Gideon Rachman in the Financial Times writes: “Although the delegates at Davos this week, fuelled by champagne and canapés, will do their utmost to pretend that it is business as usual, the fact is that the world view epitomised by the WEF is under attack as never before”.
He adds that Davos epitomises the “globalism” that the incoming US president and his political advisers are pledged to destroy.
A few days later, Martin Wolf, also in the Financial Times, opens with a reference to Davos Man – a term invented for a class of people he despised.by Samuel Huntington, the late political scientist, who attended the annual meetings of the World Economic Forum in Davos. He argued that they “have little need for national loyalty, view national boundaries as obstacles that thankfully are vanishing and see national governments as residues from the past whose only useful function is to facilitate the elite’s global operations”.
Wolof continues, “Core beliefs of the Davos creed have been global co-operation and economic globalisation. But faith in the latter was shaken after the global financial crisis of 2007-09. The ratio of trade to global economic output has stagnated since then, after doubling between the early 1970s and 2007 . . . it reflects shifts in policy: the post-crisis re-regulation of finance has had a pronounced home bias, with reduced support for cross-border activities. Trade liberalisation has stalled, while some studies already show a rise in protectionist measures . . .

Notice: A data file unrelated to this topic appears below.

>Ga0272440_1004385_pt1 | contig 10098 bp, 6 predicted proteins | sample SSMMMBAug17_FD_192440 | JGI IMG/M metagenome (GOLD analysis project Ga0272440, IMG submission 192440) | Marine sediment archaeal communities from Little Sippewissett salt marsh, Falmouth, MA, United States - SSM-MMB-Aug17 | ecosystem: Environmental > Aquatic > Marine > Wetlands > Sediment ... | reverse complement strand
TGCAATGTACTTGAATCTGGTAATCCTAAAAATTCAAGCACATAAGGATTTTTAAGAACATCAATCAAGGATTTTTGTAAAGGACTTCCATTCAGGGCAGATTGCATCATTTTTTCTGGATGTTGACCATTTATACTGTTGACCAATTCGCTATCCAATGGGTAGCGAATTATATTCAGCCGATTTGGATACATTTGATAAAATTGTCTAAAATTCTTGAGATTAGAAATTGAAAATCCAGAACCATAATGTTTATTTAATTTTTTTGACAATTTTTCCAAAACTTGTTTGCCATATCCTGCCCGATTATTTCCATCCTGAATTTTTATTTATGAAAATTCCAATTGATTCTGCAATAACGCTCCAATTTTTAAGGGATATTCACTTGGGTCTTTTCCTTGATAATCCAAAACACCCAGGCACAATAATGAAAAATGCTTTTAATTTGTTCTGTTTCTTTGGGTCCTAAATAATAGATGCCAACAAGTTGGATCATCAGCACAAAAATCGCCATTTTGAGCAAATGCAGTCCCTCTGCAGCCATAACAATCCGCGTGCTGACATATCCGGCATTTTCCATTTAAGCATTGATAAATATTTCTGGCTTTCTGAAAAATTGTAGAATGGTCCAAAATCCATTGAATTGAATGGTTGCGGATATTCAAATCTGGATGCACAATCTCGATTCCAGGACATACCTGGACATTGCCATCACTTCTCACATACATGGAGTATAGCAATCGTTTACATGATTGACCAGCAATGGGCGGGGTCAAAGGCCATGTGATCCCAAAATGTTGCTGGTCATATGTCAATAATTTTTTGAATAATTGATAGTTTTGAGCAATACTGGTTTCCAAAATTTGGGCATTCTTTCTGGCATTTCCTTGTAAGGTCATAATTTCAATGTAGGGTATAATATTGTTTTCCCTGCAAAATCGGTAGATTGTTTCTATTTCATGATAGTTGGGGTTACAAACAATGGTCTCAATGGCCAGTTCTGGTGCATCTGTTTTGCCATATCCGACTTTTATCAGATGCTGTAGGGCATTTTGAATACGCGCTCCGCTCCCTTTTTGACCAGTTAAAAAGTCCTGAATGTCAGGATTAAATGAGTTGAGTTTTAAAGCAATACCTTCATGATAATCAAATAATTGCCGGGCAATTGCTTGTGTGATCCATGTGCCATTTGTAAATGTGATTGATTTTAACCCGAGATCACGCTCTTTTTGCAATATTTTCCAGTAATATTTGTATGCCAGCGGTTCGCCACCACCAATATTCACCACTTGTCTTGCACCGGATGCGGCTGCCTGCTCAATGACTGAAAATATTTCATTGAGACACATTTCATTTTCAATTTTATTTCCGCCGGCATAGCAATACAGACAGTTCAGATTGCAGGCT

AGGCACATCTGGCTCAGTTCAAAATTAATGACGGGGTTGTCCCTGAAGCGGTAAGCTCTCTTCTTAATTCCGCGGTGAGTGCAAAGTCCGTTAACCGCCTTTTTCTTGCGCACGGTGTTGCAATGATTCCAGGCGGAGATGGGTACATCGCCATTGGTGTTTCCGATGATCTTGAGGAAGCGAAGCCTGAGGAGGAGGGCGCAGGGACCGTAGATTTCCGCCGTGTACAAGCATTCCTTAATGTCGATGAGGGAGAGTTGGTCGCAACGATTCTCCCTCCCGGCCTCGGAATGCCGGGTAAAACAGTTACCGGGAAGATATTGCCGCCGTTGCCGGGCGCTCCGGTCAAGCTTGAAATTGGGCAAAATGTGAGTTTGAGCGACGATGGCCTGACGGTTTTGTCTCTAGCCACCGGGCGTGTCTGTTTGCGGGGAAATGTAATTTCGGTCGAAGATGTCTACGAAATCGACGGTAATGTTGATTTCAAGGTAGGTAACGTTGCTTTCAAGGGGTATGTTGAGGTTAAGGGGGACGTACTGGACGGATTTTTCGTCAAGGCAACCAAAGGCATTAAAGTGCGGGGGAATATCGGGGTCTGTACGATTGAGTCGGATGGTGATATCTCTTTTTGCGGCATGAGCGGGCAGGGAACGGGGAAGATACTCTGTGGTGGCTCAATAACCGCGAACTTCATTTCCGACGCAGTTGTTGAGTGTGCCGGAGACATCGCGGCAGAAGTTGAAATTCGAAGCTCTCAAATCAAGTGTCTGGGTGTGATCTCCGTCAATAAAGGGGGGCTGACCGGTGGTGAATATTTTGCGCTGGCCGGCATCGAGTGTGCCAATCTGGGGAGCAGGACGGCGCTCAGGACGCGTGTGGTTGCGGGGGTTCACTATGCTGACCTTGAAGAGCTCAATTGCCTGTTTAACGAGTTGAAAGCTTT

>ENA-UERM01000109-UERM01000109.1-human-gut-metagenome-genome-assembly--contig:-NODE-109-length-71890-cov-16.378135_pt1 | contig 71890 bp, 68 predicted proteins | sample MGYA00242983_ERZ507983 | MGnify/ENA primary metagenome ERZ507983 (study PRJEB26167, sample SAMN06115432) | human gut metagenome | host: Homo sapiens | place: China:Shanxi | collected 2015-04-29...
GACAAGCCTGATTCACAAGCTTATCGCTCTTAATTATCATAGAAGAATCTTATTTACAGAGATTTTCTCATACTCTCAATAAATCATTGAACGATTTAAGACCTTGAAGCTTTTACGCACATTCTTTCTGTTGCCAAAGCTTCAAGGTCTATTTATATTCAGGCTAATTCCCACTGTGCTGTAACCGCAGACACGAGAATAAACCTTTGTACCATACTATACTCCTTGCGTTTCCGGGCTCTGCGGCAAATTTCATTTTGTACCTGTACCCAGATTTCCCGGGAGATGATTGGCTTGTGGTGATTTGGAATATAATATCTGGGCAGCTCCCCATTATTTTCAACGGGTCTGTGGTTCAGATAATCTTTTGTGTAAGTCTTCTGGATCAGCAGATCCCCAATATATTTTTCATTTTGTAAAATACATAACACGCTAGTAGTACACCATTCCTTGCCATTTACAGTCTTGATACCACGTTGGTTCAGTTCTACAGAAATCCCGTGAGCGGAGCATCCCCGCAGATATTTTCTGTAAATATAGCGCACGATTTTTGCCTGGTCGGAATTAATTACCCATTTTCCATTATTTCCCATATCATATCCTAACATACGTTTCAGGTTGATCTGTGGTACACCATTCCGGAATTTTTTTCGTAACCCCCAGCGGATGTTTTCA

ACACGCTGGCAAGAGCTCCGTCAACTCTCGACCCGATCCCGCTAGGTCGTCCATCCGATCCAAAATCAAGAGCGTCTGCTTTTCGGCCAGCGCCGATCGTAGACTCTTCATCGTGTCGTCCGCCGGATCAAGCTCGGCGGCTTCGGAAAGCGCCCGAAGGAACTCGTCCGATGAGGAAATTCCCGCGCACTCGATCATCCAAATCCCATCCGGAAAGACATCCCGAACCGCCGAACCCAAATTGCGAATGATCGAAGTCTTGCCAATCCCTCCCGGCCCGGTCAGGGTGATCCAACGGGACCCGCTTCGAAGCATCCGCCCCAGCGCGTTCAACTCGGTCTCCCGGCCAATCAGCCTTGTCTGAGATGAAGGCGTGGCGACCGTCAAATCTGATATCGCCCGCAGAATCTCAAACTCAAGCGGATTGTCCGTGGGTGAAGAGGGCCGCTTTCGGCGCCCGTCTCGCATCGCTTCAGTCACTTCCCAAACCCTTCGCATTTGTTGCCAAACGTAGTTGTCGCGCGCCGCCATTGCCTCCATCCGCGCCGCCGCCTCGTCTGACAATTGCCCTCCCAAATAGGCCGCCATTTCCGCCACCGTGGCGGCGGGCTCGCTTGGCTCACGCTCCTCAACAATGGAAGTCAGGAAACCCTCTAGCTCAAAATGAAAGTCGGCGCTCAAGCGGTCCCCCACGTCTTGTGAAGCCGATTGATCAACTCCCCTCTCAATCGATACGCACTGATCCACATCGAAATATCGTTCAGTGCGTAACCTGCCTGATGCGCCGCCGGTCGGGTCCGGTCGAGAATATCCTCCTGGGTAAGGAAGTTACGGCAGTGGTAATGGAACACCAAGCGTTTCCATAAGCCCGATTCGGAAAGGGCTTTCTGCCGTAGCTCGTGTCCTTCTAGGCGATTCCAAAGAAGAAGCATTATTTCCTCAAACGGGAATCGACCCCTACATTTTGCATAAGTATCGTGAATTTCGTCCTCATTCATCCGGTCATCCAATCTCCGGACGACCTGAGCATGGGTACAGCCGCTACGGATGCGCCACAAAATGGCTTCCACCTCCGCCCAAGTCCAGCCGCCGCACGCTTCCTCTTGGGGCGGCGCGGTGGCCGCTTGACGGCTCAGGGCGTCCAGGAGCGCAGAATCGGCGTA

The enthusiasm with which many of the elite seized opportunities to avoid paying taxes was disgraceful
“As has happened so often before, hubris led to over-reach. Davos people underplayed the role of legitimate and potent states in underpinning the global system. They forgot the need for the successful to recognise their responsibilities to the societies that had made their success possible. They ignored, above all, the obligation to share the gains of globalisation with its losers. The enthusiasm with which many of them seized opportunities to avoid paying taxes was disgraceful . . .”
Wolf warns: “Make no mistake: Mr Trump could bring down the temple of world trade. If he were to impose punitive (and unjustifiable) tariffs on Chinese imports, the EU is likely to follow suit in order to protect its producers from a surge of Chinese imports. China would then feel obliged to retaliate. The system of trade rules could collapse. So, too, could the very idea of a co-operative global system”.